Ultrasound physiotherapyBy Nigel Chua
Most patients, when they hear about "ultrasound" treatment for their injuries, think of the imaging ultrasound used during pregnancy to see the baby's image on the screen.
That's the more common and familiar use of ultrasound, but we'd also like to share with you that there is a non-imaging, therapeutic form of ultrasound, This is used to treat:
- "soft tissues" like muscle injuries, tendon injuries, ligament injuries
- "hard tissues" like bone bruising, bone fractures.
In fact, research has shown that ultrasound treatment accelerates both soft tissue and hard tissue healing.
FIRST OF ALL, WHAT IS ULTRASOUND?
Therapeutic ultrasound machines that our senior physiotherapists use in our physio clinics produce specialize healing sound waves that create a healing effect on:
Because these healing ultrasound waves are beyond the upper limits of human hearing, we can't hear them whilst they're being effected.
The two most commonly used frequencies of sound waves are 1 MHz (megahertz) and 3 MHz, which determine how deep the sound waves go. We use 3 MHz for more superficial injuries and 1 MHz for deeper ones.
These ultrasound waves travel through the skin and get absorbed by the soft tissues and bones.
SO HOW DOES ULTRASOUND HELP IN HEALING?
For soft tissues such as tendons, cartilage, muscles and ligaments, there are two ways the therapeutic ultrasound waves work, which are:
- thermal (heating effect)
- non thermal (non heating effect).
High intensity continuous ultrasound can cause the tissues to have a heating effect.
This heating effect causes the surrounding blood vessels to expand, improving the blood circulation to that area. The heat also increases the metabolic rate of the cells of the soft tissues, increasing their healing capability.
This needs to be used cautiously, because in the event of acute (fresh) injuries to the soft tissues or bony tissues, using a heating element can increase the inflammation.
For acute injuries, low intensity pulsed ultrasound is preferred as it increases the cellular activity of the injured soft tissue and promotes a faster healing, without the detrimental effects of heating.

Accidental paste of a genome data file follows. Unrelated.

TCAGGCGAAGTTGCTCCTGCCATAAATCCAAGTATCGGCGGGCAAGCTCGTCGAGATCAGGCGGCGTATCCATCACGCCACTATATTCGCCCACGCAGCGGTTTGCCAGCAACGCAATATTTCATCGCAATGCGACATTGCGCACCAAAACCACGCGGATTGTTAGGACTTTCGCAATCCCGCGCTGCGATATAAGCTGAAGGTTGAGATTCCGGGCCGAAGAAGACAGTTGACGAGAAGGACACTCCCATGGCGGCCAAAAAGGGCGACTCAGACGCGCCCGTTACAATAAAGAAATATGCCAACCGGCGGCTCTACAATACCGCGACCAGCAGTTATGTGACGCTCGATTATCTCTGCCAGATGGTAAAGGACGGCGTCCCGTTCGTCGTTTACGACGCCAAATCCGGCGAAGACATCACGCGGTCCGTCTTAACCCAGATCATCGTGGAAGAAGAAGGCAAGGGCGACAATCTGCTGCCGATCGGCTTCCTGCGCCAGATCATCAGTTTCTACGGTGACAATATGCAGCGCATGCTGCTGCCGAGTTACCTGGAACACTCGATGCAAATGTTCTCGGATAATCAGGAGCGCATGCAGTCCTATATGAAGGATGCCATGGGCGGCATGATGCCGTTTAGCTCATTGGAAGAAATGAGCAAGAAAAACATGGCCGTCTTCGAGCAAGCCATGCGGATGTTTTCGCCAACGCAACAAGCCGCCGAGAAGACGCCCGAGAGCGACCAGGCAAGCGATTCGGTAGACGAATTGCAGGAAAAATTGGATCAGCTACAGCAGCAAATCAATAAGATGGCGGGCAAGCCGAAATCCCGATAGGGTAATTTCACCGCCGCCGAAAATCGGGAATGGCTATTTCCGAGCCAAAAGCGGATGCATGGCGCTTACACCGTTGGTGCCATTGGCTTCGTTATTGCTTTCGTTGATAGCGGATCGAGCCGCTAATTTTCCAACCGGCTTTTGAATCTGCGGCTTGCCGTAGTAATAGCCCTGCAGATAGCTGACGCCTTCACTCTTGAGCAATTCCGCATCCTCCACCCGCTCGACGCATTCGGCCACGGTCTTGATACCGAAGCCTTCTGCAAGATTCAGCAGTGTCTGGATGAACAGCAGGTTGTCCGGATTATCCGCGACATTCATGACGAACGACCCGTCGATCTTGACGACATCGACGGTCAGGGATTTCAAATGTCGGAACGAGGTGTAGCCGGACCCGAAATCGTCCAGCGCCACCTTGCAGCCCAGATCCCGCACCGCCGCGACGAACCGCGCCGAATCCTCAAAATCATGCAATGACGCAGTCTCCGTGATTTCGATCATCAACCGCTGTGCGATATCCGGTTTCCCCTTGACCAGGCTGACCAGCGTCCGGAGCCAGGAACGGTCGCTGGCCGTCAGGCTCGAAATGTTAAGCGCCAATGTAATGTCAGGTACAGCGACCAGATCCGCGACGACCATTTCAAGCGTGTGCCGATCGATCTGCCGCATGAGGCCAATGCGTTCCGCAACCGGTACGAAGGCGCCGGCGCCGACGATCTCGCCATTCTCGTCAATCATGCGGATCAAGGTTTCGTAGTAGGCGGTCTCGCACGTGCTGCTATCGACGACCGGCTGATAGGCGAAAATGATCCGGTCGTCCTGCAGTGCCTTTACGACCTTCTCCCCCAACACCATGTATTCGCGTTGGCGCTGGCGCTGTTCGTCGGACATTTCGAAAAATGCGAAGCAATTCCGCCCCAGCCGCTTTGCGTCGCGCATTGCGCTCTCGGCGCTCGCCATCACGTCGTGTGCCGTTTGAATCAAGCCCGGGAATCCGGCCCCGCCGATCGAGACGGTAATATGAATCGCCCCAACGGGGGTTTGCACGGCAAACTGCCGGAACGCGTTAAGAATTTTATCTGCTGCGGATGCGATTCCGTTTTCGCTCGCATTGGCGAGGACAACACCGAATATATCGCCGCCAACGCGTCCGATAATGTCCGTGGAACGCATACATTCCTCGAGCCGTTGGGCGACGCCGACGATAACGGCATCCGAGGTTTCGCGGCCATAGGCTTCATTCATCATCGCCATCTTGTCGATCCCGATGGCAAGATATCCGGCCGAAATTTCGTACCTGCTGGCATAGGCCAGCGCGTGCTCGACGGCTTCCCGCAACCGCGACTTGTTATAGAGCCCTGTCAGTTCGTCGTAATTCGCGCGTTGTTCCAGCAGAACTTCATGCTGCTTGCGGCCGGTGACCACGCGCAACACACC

I FELT NOTHING DURING THE TREATMENT. DOES IT REALLY WORK?
During the treatment, patients typically will not feel much. The most that you may feel during a session is mild warmth.
EVIDENCE FOR ULTRASOUND
As for the efficacy of ultrasound therapy in the healing of soft tissues, there is unfortunately no conclusive consensus on its therapeutic effects.
Current research suggests that effective evidence based application of ultrasound is highly dependent on therapist knowledge and appropriate training in ultrasound application. This is why we only work with very experienced senior and principal physiotherapists in Phoenix Rehab physio clinics.
It remains a popular choice for physiotherapists, mainly due to the clinical effectiveness reported by many clients. Patients and doctors anecdotally report effectiveness in 50-75% of cases in which ultrasound physiotherapy is applied.
STRONG EVIDENCE FOR USE OF ULTRASOUND IN FRACTURE HEALING
There is very strong evidence in recent research to show that low intensity, pulsed ultrasound, started seven days after a diagnosed fracture of the bone, applied daily for one time of 20 minutes each time, can induce healing of the bones and reduces the healing time by 20-40%.
Should you wish to find out more about ultrasound and how It may help you, please feel free to get in touch.
- Nussbaum, E.L. (1997). Ultrasound: To heat or not to heat-that is the question. Physical Therapy Review, 2, 59-72.
- Watson, T. (2008). Ultrasound in contemporary physiotherapy practice. Ultrasonics, 48, 321-329.
- Dyson, M. (1987). Mechanisms involved in therapeutic ultrasound. Physiotherapy, 73(3), 116-120.
- Heckman et al. (1994). Acceleration of tibial fracture0healing by non-invasive, low intensity, pulsed ultrasound. The journal of Bone and Joint Surgery Am, 76:26-34.